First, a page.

What we can see in the usage statistics section is a screen with just a few figures that are easy to interpret. This is accompanied by text that explains how, thanks to new technology, the Smithsonian aims to reach a much bigger audience compared to the limited number of people who will ever visit its museums in Washington DC and New York. Open Access has a stated objective of reaching one billion people all over the world, following a “digital first” strategy and a new policy of “open access” to content for research and education purposes.
The institution’s statement about wanting to measure visitor engagement through the data collected from various websites, social media and other digital platforms certainly gives a nod to private backers and decision makers.
Opera houses have something to say too
However, let’s put our feet firmly back on the ground and conclude this brief overview with examples of Italian institutions that, unlike the Smithsonian, cannot rely on an annual budget of 1.5 billion dollars. We don’t have too look too hard to find accessible digital platforms, which are easy to use and appealing to both enthusiasts and scholars alike. A number of digital projects developed by opera houses on the Archiui platform are a great example of this.
The archive of the Teatro Regio di Torino provides online users with the entire history of the works that have been performed in this theatre, complete with content of all kinds (images, videos, librettos, performers, etc.) that can also be used for specific courses, although the images are not yet free from copyright and cannot be used in other contexts. The Regio also offers the Regio Digital Board, a two-year course funded by the Open2Change call for entries run by the Fondazione Compagnia di San Paolo, designed to engage a young audience in what the theatre has to offer and attract them to its spaces. This also involves coming up with new methods that use digital tools.
Another example is “Nei Palchi della Scala”, which tells stories that have taken place on the stage at the Teatro alla Scala, on the chair sat in by Alessandro Manzoni or in Stendhal’s favourite spot… Born out of a research project developed in partnership with the Conservatorio Giuseppe Verdi and the Biblioteca Nazionale Braidense, the digital portal that allows users to virtually explore the stages, discovering their history and those who trod their boards, year after year, can also be consulted on the platform developed by Archiui.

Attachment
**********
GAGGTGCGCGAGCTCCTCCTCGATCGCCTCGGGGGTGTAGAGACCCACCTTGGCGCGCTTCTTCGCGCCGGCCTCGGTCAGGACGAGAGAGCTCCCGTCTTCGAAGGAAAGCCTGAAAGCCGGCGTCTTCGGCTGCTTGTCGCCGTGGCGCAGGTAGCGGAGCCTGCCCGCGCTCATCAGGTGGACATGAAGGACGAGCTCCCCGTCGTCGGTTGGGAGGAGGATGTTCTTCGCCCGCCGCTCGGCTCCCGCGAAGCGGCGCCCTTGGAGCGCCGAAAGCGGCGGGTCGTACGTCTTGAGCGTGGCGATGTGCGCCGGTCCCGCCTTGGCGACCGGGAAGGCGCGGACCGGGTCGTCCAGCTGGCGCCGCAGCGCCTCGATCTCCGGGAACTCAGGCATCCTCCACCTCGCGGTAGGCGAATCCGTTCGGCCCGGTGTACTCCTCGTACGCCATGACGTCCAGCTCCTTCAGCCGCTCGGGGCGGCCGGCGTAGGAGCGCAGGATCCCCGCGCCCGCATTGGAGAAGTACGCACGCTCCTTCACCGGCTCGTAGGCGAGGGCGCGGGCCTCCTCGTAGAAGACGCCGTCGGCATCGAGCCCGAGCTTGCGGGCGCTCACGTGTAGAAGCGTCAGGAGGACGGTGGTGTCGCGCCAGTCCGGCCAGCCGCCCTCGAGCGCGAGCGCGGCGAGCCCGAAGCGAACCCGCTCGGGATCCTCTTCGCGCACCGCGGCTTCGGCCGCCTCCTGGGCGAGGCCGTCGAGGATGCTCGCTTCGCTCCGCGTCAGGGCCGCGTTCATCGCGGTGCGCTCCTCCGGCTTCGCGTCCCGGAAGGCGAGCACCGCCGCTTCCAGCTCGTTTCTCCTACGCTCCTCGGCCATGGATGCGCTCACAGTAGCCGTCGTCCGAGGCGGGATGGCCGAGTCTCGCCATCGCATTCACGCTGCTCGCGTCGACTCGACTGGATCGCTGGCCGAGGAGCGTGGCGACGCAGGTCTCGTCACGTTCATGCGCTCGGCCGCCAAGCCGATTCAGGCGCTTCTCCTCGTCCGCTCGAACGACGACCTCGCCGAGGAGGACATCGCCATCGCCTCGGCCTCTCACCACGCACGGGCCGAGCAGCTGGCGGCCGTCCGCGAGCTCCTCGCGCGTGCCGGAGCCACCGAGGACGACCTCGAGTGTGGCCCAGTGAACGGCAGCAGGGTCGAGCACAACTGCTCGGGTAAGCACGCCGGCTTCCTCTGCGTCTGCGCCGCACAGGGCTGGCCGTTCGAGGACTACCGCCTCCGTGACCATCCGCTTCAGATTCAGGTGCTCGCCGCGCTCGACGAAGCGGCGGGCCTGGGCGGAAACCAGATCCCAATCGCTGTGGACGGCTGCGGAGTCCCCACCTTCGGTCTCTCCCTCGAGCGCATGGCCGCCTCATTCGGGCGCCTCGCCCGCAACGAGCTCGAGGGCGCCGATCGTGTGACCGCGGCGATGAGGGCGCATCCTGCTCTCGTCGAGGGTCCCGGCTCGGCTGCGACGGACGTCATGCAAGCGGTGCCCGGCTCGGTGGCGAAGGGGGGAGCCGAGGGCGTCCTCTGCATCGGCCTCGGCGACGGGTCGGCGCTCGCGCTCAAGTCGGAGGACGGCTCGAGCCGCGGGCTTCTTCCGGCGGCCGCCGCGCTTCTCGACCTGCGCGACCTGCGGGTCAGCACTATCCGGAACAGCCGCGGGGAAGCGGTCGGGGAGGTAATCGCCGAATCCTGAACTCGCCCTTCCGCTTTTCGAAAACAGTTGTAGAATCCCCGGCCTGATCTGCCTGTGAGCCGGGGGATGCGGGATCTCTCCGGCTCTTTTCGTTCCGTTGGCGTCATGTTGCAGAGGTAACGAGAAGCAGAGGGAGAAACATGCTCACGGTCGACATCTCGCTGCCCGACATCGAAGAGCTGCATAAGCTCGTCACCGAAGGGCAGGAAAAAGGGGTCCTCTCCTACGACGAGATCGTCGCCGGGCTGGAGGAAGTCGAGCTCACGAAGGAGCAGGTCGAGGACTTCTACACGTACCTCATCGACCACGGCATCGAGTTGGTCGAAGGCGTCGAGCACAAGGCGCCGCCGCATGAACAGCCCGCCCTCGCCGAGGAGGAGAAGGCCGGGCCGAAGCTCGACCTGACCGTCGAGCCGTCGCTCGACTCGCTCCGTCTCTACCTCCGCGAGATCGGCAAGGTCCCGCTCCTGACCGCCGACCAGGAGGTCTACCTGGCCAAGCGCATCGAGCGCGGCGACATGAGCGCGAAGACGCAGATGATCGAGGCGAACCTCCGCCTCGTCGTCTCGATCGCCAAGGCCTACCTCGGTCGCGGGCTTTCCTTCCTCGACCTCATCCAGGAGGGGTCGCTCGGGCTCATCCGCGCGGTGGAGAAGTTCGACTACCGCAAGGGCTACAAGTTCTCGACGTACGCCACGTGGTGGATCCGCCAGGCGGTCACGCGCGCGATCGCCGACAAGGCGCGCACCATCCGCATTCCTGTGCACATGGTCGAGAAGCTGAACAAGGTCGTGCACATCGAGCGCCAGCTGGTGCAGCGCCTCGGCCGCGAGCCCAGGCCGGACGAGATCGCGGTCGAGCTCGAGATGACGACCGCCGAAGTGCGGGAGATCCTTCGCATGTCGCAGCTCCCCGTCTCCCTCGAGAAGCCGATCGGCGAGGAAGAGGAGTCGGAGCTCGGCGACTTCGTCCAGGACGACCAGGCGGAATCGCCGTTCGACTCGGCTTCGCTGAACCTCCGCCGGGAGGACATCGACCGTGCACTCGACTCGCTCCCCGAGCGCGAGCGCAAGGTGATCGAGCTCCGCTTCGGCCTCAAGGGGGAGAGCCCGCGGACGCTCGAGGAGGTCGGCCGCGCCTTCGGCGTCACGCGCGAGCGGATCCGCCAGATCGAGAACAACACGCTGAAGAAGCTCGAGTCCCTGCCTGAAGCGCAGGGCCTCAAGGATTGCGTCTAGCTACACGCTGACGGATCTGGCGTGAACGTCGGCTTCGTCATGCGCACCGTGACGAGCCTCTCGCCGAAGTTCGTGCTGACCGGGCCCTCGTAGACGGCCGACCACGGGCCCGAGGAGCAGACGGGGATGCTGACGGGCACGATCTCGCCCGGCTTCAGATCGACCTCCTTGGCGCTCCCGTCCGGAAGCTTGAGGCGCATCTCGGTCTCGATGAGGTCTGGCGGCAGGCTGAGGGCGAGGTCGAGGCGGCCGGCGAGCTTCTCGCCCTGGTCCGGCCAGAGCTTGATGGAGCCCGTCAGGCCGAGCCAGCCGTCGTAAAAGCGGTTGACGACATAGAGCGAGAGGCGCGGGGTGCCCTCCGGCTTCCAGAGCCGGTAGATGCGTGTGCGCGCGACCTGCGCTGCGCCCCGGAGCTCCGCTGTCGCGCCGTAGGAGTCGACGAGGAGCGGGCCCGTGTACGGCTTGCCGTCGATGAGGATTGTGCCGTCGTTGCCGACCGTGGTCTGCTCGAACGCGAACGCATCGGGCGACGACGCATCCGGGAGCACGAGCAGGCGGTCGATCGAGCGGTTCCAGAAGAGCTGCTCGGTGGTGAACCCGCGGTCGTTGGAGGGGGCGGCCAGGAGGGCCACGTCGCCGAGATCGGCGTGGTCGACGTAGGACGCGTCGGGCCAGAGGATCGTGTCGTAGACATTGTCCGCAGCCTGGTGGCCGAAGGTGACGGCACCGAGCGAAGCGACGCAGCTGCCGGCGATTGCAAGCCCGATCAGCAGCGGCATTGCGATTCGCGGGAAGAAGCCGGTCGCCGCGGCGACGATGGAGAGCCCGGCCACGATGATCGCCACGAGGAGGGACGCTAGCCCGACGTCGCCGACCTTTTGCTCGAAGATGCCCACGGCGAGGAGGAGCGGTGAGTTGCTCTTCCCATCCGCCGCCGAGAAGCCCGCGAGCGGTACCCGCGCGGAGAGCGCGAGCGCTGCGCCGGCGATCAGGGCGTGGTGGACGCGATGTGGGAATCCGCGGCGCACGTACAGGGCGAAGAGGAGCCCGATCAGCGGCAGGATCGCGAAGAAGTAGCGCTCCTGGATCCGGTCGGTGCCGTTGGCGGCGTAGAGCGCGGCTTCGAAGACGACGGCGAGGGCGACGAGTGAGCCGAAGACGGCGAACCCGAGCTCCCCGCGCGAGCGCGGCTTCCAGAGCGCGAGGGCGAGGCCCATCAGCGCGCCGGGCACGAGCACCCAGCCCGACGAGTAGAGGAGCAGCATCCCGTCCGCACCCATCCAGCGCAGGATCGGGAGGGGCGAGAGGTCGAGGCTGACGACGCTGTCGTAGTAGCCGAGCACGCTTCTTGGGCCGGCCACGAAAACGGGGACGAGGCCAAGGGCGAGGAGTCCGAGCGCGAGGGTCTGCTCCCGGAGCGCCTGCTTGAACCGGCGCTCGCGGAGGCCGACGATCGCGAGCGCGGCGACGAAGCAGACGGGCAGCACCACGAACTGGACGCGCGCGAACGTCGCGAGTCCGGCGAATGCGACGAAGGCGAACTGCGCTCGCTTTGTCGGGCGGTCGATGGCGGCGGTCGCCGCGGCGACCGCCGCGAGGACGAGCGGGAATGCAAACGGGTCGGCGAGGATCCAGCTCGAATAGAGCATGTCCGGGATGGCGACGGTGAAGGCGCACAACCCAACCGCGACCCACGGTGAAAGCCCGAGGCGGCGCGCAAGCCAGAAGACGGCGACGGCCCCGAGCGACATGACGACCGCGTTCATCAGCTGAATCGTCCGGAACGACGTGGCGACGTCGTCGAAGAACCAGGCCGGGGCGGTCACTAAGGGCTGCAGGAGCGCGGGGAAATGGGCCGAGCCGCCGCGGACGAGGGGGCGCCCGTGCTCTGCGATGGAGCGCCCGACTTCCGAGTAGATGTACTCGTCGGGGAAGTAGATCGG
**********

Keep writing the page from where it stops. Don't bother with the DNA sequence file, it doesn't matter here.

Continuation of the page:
Lastly, it is certainly true to say that this is not the end of the subject we have started here. This is a world that is constantly evolving and we have to stay focused so that we don’t miss any new case studies that might appear on the horizon, such as the introduction of new licences to use images or technology and cutting-edge apps. Nevertheless, we should also not forget that the physical places of culture still exist and that they also need our attention and promotion. They also need to know how to receive visitors who come with a certain amount of knowledge, those who have been drawn in and engaged online, inspiring them to travel the miles to see the object of their design in real life: something that every cultural operator dreams of.
- Museums during Covid: monitoring conducted by NEMO – Network of European Museum Organisations
- Estense Digital Library
- A new digital strategy for the Gallerie Estensi
- Smithsonian Open Access
- The archive of the Teatro Regio di Torino
- Regio Digital Board
- Nei Palchi della Scala
All the images accompanying this article have been taken from the Estense Digital Library (De Sphaera. Sphaerae coelestis et planetarum descriptio, anonymous, 1500, p. 19) and from The Smithsonian Institute, Open Access platform.